November 30, 2016
Senator Seidman: Minister, thank you for being with us this afternoon. Quebec’s English-speaking communities are a diverse, dynamic and respected national linguistic minority that has actively participated in and contributed to Quebec and Canadian society. Anglophones in Quebec, numbering 1,058,000, face linguistic, social and economic challenges. Francophone minority communities living in the rest of Canada, numbering 1,065,000, face similar challenges and struggle to maintain the vitality of their communities. The Department of Canadian Heritage has recently completed cross-Canada public consultations toward the development of a new multi-year action plan for official languages in Canada. These consultations will provide the information needed for priority setting regarding new challenges and investments for both the English and French-speaking minority communities. During roundtable discussions organized in Quebec, members of the English-speaking minority communities presented recommendations to you on the role of the federal government in supporting their vitality.
Minister, what priorities were set for the English-speaking minority communities in Quebec, and how will they be able to benefit equitably from the new multi-year action plan?
Hon. Mélanie Joly, P.C., M.P., Minister of Canadian Heritage: Thank you for your question, senator. It’s an important one. Of course, as you mentioned, we had the chance to meet with the linguistic minority in Quebec. I had the chance to be there in Montreal, and my colleague, Jean-Yves Duclos, along with my parliamentary secretary, had the chance to meet in Quebec City. My colleague, Marie-Claude Bibeau, who is also a minister, met the community in Sherbrooke.
The challenges with all of the linguistic minorities are much the same, in the sense that there is an anxiety toward the vitality of the official languages minorities. We heard issues when it comes to having a strong community media, as I said in answer to Senator Tardif. Also, in terms of community infrastructure, it is important to have access to community buildings as well as schools. What we also heard clearly is the importance of immigration in keeping that vitality. You can be sure that I’m dedicated to this important file. Our government has had a pan- governmental approach when it comes to our official languages strategy.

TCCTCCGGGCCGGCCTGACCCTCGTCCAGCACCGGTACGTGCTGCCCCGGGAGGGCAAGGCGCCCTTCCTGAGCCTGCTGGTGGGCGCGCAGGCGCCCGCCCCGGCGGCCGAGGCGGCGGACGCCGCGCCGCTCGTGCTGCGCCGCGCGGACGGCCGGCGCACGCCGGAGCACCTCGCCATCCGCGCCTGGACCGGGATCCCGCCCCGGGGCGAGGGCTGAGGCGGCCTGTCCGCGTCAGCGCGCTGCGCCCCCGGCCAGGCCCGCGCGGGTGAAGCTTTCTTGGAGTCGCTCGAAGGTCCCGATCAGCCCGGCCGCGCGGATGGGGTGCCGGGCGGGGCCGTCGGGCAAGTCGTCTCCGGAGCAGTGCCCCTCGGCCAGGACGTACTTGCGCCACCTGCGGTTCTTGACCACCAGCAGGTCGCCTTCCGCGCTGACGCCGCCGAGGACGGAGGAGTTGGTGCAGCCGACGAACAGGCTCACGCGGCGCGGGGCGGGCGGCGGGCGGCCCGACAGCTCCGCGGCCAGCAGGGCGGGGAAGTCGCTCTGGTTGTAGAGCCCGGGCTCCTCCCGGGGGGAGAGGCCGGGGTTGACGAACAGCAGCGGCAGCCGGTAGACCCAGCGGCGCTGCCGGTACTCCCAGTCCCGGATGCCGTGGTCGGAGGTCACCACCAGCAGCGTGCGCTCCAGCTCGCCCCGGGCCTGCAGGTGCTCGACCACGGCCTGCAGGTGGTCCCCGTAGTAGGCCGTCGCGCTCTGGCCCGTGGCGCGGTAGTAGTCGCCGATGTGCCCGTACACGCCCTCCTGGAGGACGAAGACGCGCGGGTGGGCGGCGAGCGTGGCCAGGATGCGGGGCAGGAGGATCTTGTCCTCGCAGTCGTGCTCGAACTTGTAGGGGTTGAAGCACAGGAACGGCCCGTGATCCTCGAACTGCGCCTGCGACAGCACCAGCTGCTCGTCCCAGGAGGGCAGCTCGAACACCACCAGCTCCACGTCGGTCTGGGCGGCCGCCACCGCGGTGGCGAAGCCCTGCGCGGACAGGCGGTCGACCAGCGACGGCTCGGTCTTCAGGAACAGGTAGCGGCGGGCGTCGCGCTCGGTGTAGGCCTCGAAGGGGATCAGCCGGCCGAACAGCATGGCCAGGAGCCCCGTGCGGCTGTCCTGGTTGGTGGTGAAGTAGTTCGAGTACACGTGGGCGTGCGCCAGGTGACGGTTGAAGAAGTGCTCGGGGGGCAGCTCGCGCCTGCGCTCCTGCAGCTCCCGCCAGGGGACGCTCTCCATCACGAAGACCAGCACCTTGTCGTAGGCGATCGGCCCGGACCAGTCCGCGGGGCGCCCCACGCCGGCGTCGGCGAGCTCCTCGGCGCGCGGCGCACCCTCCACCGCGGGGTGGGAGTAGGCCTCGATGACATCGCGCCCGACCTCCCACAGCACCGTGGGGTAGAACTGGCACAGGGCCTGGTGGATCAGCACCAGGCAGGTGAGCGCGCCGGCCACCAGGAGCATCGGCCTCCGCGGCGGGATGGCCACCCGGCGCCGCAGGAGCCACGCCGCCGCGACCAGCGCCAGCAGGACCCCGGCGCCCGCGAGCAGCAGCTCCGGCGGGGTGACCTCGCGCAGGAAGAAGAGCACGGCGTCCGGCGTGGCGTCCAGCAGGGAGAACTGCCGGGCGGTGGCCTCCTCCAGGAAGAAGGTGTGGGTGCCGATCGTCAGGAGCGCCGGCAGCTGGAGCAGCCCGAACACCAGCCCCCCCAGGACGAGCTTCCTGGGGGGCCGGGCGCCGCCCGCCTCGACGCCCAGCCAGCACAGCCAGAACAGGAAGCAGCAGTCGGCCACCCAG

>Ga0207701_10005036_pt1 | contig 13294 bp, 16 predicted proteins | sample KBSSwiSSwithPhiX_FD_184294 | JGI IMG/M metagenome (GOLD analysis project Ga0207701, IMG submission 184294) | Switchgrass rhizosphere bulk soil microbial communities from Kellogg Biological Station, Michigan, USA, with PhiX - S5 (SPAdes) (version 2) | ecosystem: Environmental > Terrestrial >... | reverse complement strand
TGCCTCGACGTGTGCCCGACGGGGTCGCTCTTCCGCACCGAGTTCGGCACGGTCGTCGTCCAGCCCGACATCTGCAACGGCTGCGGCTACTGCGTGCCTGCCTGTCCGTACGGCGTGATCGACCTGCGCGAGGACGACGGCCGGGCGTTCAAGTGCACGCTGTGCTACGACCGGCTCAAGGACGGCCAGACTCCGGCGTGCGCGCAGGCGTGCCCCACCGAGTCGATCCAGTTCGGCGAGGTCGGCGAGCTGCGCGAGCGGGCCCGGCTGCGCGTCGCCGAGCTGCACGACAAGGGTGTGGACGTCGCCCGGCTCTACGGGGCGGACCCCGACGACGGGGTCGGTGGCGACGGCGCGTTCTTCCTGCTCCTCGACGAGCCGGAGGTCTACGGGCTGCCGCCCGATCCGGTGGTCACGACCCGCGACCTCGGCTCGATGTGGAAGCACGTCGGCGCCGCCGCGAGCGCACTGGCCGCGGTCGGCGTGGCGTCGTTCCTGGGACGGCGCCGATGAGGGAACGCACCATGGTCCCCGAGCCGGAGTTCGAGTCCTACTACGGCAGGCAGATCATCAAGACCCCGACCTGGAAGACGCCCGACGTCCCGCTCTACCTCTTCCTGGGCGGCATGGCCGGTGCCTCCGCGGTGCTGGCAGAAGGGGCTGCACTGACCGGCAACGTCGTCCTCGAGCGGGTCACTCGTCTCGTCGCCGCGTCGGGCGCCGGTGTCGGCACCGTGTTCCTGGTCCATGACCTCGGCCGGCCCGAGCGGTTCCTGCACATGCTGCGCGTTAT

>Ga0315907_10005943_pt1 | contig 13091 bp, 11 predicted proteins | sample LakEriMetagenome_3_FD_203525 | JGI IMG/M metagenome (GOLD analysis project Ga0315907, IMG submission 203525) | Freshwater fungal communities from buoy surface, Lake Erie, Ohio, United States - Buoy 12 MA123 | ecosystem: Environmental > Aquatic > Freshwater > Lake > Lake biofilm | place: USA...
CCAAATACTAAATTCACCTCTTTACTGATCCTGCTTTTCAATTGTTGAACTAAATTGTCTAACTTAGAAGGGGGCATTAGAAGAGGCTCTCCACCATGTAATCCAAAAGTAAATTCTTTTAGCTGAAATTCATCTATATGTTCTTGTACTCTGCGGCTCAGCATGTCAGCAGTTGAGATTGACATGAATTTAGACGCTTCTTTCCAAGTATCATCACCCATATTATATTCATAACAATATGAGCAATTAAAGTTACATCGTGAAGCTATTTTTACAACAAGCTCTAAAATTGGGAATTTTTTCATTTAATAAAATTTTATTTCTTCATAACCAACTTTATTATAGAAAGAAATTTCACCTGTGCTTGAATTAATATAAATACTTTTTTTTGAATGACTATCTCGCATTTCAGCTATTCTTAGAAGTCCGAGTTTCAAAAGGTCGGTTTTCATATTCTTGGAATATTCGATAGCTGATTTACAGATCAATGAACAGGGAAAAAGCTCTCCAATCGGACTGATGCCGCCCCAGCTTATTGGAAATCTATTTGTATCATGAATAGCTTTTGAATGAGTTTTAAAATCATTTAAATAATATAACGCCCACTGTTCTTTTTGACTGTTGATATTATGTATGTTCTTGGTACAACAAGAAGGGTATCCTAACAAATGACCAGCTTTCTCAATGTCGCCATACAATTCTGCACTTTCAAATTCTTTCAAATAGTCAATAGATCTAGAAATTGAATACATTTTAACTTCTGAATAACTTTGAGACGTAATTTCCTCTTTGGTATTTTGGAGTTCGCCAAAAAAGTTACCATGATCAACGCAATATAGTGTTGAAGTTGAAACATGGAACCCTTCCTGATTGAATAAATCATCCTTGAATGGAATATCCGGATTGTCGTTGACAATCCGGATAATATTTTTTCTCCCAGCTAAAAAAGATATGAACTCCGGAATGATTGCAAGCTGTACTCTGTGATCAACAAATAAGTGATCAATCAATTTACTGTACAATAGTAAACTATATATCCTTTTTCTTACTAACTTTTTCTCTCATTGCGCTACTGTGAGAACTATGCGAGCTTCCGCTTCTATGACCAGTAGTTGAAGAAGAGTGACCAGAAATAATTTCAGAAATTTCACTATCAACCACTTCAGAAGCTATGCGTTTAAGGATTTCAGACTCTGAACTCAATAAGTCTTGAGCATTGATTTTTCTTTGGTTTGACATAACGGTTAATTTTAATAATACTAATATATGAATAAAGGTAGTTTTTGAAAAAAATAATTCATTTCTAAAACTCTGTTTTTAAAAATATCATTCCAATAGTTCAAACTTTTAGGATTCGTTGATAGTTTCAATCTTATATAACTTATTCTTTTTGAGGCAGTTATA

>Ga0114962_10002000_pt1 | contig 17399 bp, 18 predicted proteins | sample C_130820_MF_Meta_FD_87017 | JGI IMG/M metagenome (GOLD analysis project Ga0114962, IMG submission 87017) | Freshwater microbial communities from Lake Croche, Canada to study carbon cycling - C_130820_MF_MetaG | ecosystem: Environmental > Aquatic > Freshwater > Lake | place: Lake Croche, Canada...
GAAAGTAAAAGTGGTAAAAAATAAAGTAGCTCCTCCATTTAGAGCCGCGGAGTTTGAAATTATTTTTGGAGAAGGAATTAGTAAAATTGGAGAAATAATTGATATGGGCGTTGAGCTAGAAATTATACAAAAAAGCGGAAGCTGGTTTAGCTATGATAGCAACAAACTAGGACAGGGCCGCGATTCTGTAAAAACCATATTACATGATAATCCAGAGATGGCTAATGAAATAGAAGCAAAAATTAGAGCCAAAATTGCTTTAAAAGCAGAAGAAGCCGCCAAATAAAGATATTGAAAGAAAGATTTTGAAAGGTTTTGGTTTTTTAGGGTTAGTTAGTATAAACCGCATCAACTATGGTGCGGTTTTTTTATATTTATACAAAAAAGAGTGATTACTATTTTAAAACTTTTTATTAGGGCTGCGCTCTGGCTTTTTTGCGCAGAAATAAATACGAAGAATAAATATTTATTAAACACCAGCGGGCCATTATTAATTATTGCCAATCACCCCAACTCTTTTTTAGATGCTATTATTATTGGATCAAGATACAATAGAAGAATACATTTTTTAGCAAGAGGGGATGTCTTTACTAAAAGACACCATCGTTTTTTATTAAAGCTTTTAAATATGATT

I’ve worked with John McCallum at Immigration to make sure that we relaunch an important immigration program for linguistic minorities.
I’ve worked with Harjit Sajjan to make sure that we were reopening the collège de Saint-Jean-sur-Richelieu, in French and in English, at the university level.
I’ve had the chance to work with Jody Wilson-Raybould when it comes to making sure that we have bilingual judges at the Supreme Court. I’m also working, right now, on relaunching a new — in French I would say Programme de contestation judiciare — within the Department of Canadian Heritage. These are just, within a year, new steps that were not taken over the past 10 years but that we’ve taken as a government.
Senator Seidman: Thank you, minister. I do hope that, in your plan, you will consider the specific needs of the many English- language minority communities in the regions of Quebec. For example, the community in Quebec City is quite different from that in the Gaspésie or that in Sherbrooke or that in Îles de la Madeleines or even that in Montreal.
Ms. Joly: I will take into account, of course, the reality, as we always do. You have to understand that the plan that was developed by the former government ends on March 31, 2018. We have done our public consultation. According to the Official Languages Act, we had to do public consultation. We decided to conduct them as openly and transparently as possible. We went to 22 cities. Now that these public consultations are done, we will be developing the plan, talking, of course, with all of my counterparts throughout the country and different provincial leaders, and ministers of education as well in order for it to be ready by April 1, 2018.